Friday, 4 July 2014

Lutherans Do Not Believe in Consubstantiation, OK?

Lutherans do not subscribe to the theory of the 'how' of the 'real presence' called consubstantiation. But if you received your orientation to Lutheran doctrine only from evangelical Reformed dogmaticians, you might be excused for thinking so, for in my experience that is how they almost unanimously represent the Lutheran doctrine of the 'real presence' of our Lord's body and blood in the Lord's Supper (even the Anglican scholar Alister McGrath, who wrote a decent study of Luther's theology of the cross, did so in his Christian Theology).

The latest example of this egregious misrepresentation comes from Australian Anglican theologian, Michael L. Bird, who holds a PhD from the University of Queensland in my home city of Brisbane and teaches at Ridley Theological College in Melbourne. In his systematics text, Evangelical Theology (Zondervan, 2013; pictured),  after correctly describing the Lutheran doctrine as a reaction against the Roman Catholic doctrine of sacrifice, Bird also correctly notes that Lutherans still hold to a 'real presence' in the sacrament of the altar, a position which he says is called consubstantiation. No reference to the primary literature of the Lutheran Confessions is made to justify this terminology; in fact, if Dr. Bird had checked, he would have found the term is never used in them!  

Bird then goes on to compound his error by suggesting an illustration for the Lutheran doctrine: Lutheran teaching regards our Lord's body and blood as present "within" the bread and wine like a "nut is within a cookie". Now, I realise theologians writing text books for the American college and seminary market need to dumb things down a bit, but really...a nut in a cookie!? No Lutheran would ever use such an illustration because it leads so easily to the false representation of the Lutheran doctrine as Capernaitic. And that is the real nub of the issue, I think: even Reformed scholars who propose to write objectively about the Lutheran doctrine cannot get around their unfounded prejudice that the Lutheran doctrine involves something akin to cannibalism. The Lutheran Confessions addressed this charge in this manner:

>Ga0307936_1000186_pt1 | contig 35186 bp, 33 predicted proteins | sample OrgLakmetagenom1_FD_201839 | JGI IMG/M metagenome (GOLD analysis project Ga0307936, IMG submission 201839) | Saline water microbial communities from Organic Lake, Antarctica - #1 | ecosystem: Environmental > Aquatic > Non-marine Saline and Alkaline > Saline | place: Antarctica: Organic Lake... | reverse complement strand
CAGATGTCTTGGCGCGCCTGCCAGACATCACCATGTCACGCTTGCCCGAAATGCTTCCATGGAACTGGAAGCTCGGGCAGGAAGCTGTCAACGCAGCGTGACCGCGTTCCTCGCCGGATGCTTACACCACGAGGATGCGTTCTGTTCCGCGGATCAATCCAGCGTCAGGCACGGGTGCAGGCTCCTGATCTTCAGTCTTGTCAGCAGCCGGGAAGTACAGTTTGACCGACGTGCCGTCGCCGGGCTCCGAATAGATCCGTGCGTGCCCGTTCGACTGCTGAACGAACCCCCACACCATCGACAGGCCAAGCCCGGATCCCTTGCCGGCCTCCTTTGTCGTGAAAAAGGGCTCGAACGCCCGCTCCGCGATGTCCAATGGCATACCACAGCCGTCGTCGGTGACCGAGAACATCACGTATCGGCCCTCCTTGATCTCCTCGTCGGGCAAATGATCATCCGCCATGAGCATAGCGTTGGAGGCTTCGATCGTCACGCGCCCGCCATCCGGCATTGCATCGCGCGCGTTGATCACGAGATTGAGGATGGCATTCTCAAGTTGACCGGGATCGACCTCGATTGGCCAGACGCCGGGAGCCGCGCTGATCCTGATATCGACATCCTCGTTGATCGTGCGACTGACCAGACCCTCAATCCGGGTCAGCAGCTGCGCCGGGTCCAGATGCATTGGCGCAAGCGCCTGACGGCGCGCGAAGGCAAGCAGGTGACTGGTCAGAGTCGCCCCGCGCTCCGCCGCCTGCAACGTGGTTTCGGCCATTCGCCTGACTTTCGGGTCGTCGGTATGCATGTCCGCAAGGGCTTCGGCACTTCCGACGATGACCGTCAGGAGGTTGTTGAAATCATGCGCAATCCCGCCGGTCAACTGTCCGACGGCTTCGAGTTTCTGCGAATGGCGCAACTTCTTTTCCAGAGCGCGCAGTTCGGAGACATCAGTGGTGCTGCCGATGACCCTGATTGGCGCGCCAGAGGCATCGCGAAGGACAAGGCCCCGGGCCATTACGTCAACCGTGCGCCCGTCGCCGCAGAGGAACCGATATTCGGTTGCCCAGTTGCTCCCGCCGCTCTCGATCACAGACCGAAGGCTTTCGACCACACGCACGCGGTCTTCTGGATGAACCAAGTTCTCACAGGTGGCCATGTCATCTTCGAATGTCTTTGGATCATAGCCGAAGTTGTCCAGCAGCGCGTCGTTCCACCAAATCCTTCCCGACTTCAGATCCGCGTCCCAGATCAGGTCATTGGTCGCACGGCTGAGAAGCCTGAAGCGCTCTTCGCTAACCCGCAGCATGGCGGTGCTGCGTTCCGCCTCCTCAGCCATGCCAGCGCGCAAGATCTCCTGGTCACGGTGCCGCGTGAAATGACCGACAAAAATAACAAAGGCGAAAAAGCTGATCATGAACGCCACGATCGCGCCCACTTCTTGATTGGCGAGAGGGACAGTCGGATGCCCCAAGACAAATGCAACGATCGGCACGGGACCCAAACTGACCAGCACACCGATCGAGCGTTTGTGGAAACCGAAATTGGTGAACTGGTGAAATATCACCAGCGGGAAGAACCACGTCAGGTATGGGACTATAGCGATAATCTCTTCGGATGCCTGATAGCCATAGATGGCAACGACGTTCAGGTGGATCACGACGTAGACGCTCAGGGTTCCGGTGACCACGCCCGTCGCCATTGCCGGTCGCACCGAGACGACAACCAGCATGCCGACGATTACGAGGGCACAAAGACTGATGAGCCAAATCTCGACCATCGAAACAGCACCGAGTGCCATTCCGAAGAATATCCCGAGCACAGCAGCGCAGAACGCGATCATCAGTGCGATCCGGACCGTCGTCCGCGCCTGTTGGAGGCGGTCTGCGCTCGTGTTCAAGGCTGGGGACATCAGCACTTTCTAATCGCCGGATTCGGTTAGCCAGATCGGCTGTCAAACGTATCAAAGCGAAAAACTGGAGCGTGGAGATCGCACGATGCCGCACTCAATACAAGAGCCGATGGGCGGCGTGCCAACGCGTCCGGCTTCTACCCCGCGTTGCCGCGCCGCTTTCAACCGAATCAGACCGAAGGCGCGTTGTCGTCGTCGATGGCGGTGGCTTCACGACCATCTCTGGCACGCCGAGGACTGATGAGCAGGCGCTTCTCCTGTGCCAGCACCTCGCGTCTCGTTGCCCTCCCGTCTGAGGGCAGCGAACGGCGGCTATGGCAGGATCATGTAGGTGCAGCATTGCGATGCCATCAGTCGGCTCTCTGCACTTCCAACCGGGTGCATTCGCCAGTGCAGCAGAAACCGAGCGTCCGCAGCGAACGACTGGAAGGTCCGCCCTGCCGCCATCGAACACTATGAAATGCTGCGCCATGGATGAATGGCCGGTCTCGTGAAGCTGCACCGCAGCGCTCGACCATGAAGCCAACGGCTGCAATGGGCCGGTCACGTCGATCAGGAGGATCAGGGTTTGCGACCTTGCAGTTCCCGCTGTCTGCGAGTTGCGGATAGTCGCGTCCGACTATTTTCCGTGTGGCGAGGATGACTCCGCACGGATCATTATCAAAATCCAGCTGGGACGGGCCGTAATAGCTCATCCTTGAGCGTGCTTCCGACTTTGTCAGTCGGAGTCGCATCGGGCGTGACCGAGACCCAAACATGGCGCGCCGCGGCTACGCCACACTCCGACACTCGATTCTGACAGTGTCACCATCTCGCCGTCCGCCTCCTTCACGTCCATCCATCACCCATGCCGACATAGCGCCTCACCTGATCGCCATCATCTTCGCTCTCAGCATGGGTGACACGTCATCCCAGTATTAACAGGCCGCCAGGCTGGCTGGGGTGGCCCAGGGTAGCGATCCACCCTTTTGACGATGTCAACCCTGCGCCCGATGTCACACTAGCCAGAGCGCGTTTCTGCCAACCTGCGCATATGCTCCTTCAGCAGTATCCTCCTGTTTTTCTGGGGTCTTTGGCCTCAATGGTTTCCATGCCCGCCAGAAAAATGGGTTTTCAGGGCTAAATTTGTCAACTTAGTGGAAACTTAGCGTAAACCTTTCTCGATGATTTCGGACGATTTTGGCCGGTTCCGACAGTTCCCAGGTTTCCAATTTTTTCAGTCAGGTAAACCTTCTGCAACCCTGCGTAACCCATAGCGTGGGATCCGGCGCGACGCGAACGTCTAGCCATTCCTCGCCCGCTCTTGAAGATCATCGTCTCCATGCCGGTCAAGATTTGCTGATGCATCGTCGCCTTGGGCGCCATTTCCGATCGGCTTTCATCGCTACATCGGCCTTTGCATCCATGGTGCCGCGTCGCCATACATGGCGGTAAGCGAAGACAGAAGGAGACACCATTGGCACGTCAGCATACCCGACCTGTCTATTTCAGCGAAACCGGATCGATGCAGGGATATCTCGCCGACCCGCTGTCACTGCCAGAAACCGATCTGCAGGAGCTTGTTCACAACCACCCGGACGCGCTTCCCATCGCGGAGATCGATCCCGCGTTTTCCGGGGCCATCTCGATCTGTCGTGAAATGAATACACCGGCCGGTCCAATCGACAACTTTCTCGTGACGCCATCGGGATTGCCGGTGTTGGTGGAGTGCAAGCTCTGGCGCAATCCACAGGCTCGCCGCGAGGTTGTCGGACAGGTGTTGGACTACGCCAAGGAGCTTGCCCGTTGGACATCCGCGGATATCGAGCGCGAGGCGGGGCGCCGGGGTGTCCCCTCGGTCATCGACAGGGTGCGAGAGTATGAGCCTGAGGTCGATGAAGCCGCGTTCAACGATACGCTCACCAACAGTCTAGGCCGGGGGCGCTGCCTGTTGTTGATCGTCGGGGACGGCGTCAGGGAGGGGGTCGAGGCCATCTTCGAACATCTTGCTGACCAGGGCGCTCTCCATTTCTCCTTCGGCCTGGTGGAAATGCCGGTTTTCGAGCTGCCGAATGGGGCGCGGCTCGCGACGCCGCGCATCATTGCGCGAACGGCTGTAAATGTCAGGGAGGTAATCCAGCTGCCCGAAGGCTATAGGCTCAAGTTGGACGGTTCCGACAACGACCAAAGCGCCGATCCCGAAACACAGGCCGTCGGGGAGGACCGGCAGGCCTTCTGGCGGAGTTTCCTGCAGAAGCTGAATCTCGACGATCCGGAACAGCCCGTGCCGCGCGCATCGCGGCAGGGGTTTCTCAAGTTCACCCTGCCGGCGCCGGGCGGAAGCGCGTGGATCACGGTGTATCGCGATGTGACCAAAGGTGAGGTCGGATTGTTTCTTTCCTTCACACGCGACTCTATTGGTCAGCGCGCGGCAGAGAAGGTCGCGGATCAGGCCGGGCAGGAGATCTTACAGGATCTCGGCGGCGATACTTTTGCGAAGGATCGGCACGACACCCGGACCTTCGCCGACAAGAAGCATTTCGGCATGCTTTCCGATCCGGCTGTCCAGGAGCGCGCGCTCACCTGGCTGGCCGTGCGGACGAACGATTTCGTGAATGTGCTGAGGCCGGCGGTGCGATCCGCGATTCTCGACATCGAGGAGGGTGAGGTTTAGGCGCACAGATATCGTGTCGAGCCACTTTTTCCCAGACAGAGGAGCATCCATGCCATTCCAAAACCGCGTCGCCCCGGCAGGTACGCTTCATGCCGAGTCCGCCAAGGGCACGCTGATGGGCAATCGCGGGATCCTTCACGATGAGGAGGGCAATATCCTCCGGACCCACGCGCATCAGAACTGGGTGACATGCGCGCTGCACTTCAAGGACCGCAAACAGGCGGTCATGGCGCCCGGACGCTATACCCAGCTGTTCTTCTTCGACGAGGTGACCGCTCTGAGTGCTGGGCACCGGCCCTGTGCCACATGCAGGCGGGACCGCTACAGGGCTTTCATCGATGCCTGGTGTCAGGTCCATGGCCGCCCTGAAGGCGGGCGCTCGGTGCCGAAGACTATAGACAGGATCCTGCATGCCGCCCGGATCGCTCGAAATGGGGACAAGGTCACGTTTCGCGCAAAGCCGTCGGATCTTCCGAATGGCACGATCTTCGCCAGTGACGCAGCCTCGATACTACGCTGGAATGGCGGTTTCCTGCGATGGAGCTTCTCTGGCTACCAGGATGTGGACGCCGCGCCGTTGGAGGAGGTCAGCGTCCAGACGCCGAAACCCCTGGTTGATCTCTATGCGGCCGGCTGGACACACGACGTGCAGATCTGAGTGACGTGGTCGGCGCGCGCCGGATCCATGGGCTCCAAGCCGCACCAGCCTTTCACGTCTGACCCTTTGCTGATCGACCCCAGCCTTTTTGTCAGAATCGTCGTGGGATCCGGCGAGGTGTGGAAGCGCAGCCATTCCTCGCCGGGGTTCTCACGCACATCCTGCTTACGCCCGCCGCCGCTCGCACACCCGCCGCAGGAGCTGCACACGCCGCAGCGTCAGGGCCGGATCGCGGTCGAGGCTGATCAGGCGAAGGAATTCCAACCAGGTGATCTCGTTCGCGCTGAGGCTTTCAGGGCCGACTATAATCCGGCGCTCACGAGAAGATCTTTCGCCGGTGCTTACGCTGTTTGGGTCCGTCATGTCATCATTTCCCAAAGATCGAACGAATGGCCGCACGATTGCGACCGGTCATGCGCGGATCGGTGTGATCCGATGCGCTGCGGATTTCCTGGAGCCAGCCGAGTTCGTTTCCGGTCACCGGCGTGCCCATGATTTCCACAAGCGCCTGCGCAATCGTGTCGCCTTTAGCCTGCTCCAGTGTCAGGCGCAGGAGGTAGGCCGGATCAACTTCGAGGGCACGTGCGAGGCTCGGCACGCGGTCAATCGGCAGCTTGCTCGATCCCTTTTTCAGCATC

"...we hereby utterly condemn the Capernaitic eating of the body of Christ, as though [we taught that] His flesh were rent with the teeth, and digested like other food, which the Sacramentarians, against the testimony of their conscience, after all our frequent protests, wilfully force upon us, and in this way make our doctrine odious to their hearers; and on the other hand, we maintain and believe, according to the simple words of the testament of Christ, the true, yet supernatural eating of the body of Christ, as also the drinking of His blood, which human senses and reason do not comprehend, but as in all other articles of faith our reason is brought into captivity to the obedience of Christ, and this mystery is not apprehended otherwise than by faith alone, and revealed in the Word alone." [[Formula of Concord, Epitome, VII The Lord's Supper, Negative Theses]
The Lutheran doctrine is properly characterised not as 'consubstantiation', a philosophical doctrine which uses Aristotelian categories to teach a mixture of substances in the sacrament, but as a 'sacramental union' between the heavenly and earthly elements effected by our Lord's Word. The justification for this belief is not philosophy - unlike the Reformed, Lutherans do not use philosophy to authorise doctrine but merely as a handmaiden to theology - but Holy Scripture:
"We believe, teach, and confess that the body and blood of Christ are received with the bread and wine, not only spiritually by faith, but also orally; yet not in a Capernaitic, but in a supernatural, heavenly mode, because of the sacramental union; as the words of Christ clearly show, when Christ gives direction to take, eat, and drink, as was also done by the apostles; for it is written Mark 14:23: And they all drank of it. St. Paul likewise says, 1 Cor. 10:16: The bread which we break, is it not the communion of the body of Christ? that is: He who eats this bread eats the body of Christ, which also the chief ancient teachers of the Church, Chrysostom, Cyprian, Leo I, Gregory, Ambrose, Augustine, unanimously testify." [Formula of Concord, Epitome, VII The Lord's Supper, Affirmative Theses]
Disagree with the Lutheran teaching if you must, Reformed theologians, but please, if you write about it, at least take the trouble to represent it correctly.

Let ma also say that any theology which permits philosophy to be a guiding principle cannot be truly evangelical.